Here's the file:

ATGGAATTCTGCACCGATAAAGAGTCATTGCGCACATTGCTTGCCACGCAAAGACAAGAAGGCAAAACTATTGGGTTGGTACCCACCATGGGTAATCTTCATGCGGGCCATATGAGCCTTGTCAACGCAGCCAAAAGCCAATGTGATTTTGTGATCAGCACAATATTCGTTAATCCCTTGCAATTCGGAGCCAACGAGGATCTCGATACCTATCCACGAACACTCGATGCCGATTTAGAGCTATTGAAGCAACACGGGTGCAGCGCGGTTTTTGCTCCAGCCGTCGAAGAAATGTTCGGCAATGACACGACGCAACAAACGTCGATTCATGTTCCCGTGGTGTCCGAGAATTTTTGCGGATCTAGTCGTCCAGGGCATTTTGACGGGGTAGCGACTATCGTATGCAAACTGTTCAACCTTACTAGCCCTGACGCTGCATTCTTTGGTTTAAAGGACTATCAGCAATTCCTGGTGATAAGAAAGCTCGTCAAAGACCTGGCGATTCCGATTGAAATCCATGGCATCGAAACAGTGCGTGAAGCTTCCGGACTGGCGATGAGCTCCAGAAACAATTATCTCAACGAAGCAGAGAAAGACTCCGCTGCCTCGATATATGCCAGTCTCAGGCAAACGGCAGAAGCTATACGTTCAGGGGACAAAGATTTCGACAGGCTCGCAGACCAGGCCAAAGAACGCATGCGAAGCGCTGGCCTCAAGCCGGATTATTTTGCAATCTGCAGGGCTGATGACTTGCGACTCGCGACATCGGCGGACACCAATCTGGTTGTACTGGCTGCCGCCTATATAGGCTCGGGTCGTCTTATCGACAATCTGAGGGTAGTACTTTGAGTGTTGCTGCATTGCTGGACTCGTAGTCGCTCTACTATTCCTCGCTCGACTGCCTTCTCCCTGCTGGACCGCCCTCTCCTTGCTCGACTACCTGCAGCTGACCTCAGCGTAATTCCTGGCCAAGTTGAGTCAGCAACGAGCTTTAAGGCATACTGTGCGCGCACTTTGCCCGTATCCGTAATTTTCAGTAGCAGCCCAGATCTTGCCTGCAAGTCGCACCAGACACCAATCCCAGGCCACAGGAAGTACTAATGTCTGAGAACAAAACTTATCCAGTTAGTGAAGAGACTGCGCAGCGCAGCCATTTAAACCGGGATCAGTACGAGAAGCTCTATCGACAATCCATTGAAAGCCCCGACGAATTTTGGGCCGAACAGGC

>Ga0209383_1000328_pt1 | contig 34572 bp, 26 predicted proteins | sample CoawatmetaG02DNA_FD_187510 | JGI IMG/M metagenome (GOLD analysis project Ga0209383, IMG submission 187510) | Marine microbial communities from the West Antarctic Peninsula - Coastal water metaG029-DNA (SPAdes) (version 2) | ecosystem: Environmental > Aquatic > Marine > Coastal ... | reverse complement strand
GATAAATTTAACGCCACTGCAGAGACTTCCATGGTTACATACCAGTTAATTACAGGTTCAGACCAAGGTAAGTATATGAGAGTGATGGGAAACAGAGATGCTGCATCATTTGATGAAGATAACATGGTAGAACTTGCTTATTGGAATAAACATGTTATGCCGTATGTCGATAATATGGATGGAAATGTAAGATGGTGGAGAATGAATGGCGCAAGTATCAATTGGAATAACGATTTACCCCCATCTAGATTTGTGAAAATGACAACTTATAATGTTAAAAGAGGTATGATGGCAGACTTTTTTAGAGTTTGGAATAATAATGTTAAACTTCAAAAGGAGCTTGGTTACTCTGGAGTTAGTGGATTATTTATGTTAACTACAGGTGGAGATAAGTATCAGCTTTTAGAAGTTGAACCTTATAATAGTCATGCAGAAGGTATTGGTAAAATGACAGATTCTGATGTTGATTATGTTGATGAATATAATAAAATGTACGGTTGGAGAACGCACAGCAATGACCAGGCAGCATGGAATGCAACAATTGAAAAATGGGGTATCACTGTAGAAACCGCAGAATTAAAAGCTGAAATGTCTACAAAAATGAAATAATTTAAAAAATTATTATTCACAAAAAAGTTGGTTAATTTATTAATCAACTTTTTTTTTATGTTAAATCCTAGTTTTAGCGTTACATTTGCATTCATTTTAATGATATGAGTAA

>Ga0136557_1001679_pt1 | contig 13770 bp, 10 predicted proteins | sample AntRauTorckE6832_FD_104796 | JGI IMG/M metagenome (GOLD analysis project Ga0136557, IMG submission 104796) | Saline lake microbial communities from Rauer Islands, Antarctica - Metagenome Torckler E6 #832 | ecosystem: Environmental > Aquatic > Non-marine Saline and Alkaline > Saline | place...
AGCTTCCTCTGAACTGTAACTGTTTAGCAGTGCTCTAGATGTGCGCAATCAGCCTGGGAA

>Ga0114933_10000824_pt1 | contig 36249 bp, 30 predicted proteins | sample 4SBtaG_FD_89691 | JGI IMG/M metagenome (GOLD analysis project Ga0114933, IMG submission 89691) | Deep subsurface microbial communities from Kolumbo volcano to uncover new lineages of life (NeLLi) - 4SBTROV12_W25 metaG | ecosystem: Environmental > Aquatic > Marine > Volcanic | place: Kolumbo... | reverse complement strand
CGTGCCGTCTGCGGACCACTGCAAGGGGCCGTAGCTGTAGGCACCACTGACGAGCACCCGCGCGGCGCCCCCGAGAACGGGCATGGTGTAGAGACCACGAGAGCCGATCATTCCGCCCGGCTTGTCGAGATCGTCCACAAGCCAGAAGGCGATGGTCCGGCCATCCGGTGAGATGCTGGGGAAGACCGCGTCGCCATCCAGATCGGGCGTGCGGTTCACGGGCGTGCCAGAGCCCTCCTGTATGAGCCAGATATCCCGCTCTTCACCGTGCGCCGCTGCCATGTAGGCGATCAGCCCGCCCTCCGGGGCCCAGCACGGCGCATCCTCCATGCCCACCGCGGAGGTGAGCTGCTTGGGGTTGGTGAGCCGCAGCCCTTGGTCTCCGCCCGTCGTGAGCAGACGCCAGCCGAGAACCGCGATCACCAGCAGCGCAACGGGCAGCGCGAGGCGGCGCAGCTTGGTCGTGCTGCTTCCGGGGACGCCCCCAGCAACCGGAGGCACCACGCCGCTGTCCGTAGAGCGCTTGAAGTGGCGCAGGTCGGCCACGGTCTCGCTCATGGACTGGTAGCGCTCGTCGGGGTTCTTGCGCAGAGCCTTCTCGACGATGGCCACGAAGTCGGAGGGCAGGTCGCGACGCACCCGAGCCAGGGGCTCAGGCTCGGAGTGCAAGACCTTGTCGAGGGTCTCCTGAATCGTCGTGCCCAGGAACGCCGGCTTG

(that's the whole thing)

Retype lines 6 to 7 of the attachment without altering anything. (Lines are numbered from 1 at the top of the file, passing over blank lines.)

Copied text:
>Ga0114933_10000824_pt1 | contig 36249 bp, 30 predicted proteins | sample 4SBtaG_FD_89691 | JGI IMG/M metagenome (GOLD analysis project Ga0114933, IMG submission 89691) | Deep subsurface microbial communities from Kolumbo volcano to uncover new lineages of life (NeLLi) - 4SBTROV12_W25 metaG | ecosystem: Environmental > Aquatic > Marine > Volcanic | place: Kolumbo... | reverse complement strand
CGTGCCGTCTGCGGACCACTGCAAGGGGCCGTAGCTGTAGGCACCACTGACGAGCACCCGCGCGGCGCCCCCGAGAACGGGCATGGTGTAGAGACCACGAGAGCCGATCATTCCGCCCGGCTTGTCGAGATCGTCCACAAGCCAGAAGGCGATGGTCCGGCCATCCGGTGAGATGCTGGGGAAGACCGCGTCGCCATCCAGATCGGGCGTGCGGTTCACGGGCGTGCCAGAGCCCTCCTGTATGAGCCAGATATCCCGCTCTTCACCGTGCGCCGCTGCCATGTAGGCGATCAGCCCGCCCTCCGGGGCCCAGCACGGCGCATCCTCCATGCCCACCGCGGAGGTGAGCTGCTTGGGGTTGGTGAGCCGCAGCCCTTGGTCTCCGCCCGTCGTGAGCAGACGCCAGCCGAGAACCGCGATCACCAGCAGCGCAACGGGCAGCGCGAGGCGGCGCAGCTTGGTCGTGCTGCTTCCGGGGACGCCCCCAGCAACCGGAGGCACCACGCCGCTGTCCGTAGAGCGCTTGAAGTGGCGCAGGTCGGCCACGGTCTCGCTCATGGACTGGTAGCGCTCGTCGGGGTTCTTGCGCAGAGCCTTCTCGACGATGGCCACGAAGTCGGAGGGCAGGTCGCGACGCACCCGAGCCAGGGGCTCAGGCTCGGAGTGCAAGACCTTGTCGAGGGTCTCCTGAATCGTCGTGCCCAGGAACGCCGGCTTG